Patrick Moton enlisted in the Marine Corps in 1987 and served four years as a section chief during the Gulf War.
Moton said he was raised in the military lifestyle with his father, Richard, a lieutenant colonel in the Air Force.
“I definitely wanted to do something that was a challenge,” Moton said about selecting the Marine Corps.
Following his service, Moton used the GI Bill to return to school and get a bachelor’s degree in business administration without the worry of school loans.
After working in various managerial capacities and 14 years in broadcast sales, Moton decided to be his own boss.
Moton said in corporate America, people have very little control over their life.
But by operating a business, “You get to be the master of your destiny, for good or bad,” Moton added.
That’s the reason why in November 2012 Moton purchased an AAMCO franchise southwest of Marietta at 2730 Austell Road.
AAMCO was started in 1962 and has 900 automotive centers throughout the United States, Canada and Puerto Rico.
The success of the first shop led Moton to open a second in Montgomery, Ala.
Moton said his military experience included mechanical aspects and “growing up in Alabama we always worked on our own cars.”
The automotive care industry has a bad reputation for dishonesty or poor workmanship, but Moton said he hopes to change that with his AAMCO shop.
It should be a place where customers — like his wife Nicole, daughter Kayla and son Landon — can trust for great service and a fair price, Moton said.
Military men at your service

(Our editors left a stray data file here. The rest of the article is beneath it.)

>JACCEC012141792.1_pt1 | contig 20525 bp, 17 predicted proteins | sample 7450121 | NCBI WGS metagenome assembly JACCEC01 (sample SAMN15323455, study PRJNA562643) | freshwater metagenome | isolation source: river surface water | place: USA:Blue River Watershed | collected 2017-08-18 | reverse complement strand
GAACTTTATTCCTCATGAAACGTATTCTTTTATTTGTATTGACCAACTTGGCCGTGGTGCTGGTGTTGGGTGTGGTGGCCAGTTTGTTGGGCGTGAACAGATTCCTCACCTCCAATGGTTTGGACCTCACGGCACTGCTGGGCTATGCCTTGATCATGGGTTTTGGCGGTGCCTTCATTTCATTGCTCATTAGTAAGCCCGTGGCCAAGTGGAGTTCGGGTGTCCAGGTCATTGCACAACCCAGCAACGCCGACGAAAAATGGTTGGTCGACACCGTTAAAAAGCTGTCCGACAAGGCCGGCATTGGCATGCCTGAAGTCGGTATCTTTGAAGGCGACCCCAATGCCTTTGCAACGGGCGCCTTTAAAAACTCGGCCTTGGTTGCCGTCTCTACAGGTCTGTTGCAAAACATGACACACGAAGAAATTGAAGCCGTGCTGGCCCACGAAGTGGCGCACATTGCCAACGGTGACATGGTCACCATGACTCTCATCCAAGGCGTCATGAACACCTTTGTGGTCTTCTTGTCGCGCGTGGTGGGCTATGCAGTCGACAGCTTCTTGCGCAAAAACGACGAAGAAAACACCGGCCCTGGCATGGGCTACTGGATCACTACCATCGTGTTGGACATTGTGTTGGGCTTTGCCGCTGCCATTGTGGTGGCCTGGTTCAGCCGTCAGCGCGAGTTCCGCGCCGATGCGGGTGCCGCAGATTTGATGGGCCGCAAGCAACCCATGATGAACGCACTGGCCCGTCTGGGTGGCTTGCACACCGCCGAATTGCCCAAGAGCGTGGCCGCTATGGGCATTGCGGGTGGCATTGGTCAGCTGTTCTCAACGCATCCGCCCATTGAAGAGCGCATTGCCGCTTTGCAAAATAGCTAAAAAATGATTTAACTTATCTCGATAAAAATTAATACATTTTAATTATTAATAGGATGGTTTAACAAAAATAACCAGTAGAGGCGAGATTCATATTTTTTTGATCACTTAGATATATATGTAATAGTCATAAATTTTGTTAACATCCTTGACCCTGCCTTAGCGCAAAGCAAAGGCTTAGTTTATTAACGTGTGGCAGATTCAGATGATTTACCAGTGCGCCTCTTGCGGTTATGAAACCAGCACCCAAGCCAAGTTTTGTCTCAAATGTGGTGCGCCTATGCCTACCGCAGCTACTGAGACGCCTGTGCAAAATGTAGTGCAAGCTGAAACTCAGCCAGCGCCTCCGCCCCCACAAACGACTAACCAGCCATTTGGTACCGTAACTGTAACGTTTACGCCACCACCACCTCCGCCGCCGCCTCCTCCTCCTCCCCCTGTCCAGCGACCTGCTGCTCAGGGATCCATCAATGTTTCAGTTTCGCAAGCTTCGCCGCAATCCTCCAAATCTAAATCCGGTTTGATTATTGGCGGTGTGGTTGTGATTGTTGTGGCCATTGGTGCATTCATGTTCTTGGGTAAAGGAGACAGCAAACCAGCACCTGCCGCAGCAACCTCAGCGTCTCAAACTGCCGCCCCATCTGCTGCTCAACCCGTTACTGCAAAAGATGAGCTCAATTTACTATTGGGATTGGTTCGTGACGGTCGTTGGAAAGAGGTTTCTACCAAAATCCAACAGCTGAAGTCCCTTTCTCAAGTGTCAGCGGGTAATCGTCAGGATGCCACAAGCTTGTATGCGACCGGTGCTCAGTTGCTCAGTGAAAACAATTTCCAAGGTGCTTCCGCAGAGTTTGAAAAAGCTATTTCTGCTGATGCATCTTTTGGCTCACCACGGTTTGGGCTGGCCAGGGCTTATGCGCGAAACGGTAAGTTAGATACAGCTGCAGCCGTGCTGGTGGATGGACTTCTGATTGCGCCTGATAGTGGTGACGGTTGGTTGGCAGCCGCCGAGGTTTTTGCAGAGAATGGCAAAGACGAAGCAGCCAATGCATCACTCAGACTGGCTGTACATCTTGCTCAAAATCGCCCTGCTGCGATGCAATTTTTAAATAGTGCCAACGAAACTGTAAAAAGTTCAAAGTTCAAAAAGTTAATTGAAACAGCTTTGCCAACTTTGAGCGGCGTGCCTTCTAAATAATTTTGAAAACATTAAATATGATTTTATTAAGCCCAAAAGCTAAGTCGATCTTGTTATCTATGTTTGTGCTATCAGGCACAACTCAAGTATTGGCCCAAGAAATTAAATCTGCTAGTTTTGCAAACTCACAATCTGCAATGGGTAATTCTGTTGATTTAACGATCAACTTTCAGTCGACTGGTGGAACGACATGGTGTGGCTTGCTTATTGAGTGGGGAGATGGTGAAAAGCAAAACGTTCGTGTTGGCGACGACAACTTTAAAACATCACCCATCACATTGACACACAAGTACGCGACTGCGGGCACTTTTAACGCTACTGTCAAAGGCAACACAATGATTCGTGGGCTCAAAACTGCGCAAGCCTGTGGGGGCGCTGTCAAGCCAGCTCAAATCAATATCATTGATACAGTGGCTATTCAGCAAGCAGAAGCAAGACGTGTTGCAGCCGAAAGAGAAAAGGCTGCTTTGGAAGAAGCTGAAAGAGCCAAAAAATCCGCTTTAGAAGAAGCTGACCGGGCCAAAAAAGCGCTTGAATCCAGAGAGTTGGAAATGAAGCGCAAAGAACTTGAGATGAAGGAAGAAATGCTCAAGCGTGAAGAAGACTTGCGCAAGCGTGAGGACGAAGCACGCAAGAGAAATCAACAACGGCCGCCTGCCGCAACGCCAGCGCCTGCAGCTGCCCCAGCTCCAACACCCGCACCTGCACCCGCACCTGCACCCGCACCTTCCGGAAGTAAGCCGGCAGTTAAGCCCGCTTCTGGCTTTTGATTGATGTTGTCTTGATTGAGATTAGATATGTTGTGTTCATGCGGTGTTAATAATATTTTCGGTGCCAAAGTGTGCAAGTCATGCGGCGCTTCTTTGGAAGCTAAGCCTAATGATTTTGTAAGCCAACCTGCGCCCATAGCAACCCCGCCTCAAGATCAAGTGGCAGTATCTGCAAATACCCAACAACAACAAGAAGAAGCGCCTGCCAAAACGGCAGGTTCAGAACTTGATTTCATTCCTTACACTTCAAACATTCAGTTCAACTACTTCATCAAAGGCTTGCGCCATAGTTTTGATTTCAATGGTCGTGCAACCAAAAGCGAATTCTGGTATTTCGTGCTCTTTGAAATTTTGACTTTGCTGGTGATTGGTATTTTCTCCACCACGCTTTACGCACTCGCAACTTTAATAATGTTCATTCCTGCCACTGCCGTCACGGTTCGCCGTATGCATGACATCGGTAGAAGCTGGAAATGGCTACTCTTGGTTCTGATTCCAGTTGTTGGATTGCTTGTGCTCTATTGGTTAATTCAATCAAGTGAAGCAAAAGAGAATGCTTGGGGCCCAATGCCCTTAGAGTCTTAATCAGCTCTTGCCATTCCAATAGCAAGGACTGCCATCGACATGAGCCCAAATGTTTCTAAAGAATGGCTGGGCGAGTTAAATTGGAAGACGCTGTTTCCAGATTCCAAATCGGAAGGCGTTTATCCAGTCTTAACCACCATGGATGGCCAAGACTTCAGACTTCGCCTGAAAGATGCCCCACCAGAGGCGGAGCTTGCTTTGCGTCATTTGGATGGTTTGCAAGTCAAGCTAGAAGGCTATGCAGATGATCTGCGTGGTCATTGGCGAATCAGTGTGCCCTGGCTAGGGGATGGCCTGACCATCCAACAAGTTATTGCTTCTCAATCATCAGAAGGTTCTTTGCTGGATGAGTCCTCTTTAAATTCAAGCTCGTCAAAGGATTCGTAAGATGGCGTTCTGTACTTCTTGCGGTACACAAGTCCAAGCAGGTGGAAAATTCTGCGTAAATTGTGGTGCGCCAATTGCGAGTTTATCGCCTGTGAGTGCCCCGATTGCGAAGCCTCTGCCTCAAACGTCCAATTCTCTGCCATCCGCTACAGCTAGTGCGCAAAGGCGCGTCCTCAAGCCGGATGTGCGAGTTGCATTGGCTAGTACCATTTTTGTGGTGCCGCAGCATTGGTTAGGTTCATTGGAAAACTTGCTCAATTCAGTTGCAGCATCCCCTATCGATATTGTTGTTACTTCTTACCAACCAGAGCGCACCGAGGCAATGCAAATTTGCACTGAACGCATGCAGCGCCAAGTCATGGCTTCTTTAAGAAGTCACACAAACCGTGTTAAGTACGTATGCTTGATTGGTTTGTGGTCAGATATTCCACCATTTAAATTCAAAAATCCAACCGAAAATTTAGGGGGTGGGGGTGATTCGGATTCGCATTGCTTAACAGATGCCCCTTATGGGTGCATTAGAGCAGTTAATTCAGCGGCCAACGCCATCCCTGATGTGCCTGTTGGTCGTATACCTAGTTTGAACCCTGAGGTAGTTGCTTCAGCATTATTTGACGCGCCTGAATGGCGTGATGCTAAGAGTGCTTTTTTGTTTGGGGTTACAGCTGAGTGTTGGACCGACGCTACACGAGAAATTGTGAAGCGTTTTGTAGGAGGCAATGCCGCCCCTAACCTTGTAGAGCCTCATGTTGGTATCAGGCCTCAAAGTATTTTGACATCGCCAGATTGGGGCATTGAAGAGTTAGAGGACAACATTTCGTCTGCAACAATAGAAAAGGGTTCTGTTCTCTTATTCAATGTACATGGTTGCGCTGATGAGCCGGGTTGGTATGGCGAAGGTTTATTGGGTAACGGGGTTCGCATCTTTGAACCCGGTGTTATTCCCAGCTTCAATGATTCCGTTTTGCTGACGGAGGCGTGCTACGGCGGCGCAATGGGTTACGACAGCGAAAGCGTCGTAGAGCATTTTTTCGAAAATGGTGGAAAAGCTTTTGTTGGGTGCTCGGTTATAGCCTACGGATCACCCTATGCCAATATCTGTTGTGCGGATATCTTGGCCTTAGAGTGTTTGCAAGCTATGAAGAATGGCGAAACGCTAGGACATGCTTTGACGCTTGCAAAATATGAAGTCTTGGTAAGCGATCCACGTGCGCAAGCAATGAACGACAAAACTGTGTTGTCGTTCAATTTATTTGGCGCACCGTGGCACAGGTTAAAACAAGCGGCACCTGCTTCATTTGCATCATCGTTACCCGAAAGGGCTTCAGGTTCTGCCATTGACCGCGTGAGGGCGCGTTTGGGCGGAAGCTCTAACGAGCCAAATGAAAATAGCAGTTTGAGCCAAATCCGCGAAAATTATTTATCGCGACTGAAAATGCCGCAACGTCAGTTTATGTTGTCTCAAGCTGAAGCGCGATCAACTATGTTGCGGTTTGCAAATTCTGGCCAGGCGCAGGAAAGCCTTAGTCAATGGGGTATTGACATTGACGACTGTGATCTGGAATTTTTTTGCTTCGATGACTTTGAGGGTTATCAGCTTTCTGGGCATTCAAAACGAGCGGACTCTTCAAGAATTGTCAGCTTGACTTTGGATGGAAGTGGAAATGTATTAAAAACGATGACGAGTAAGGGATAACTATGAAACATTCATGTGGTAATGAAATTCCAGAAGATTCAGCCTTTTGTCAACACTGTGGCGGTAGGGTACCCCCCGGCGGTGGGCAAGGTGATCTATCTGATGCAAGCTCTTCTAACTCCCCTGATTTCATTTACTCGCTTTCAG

Butch Carter, who was raised outside of Charlotte, N.C., spent four years as an intelligence officer in the Air Force.
Carter, who said he cannot explain the role he performed in intelligence, was involved in Operation Just Cause in 1989 when U.S. forces invaded Panama.
During his service, Carter had an ROTC scholarship that gave him a “full-ride ticket” for an education his “poor family” could not have afforded, he said.
After leaving the Air Force and earning his MBA in finance, Carter entered the pharmaceutical industry with Pfizer as a sales representative.
Carter said during that time he was a “road warrior,” staying 100 nights in a hotel in one year.
Like Moton, Carter has made a choice to go into business for himself by opening an Honest-1 Auto Care center in east Cobb, near the corner of Johnson Ferry Road and Roswell Road.
Honest-1 Auto Care is the only national full-service auto care company that is certified eco-friendly, which includes strict recycling of automotive materials, pollution prevention, resource conservation and eco-friendly tune-ups or oil change options. Carter said Honest-1 is a great movement forward for the auto care business. He said vehicles are being built to last longer, if properly maintained.
Carter plans to open his Honest-1 on Nov. 20 and will start with six employees.
On Friday afternoon, Carter was in the midst of interviews, and has already hired a service manager, Joe Hill, who is an Army veteran from Douglas County.
“He is the auto guy, my experience is in the business end,” said Carter, who added that all of his mechanics will be certified with “high integrity and experience.”
Patriots in and out of the shop
Moton said it not surprising two former military men are starting similar businesses in Cobb County. In fact, Moton said most of the comrades he remains in contact with have entered the business field.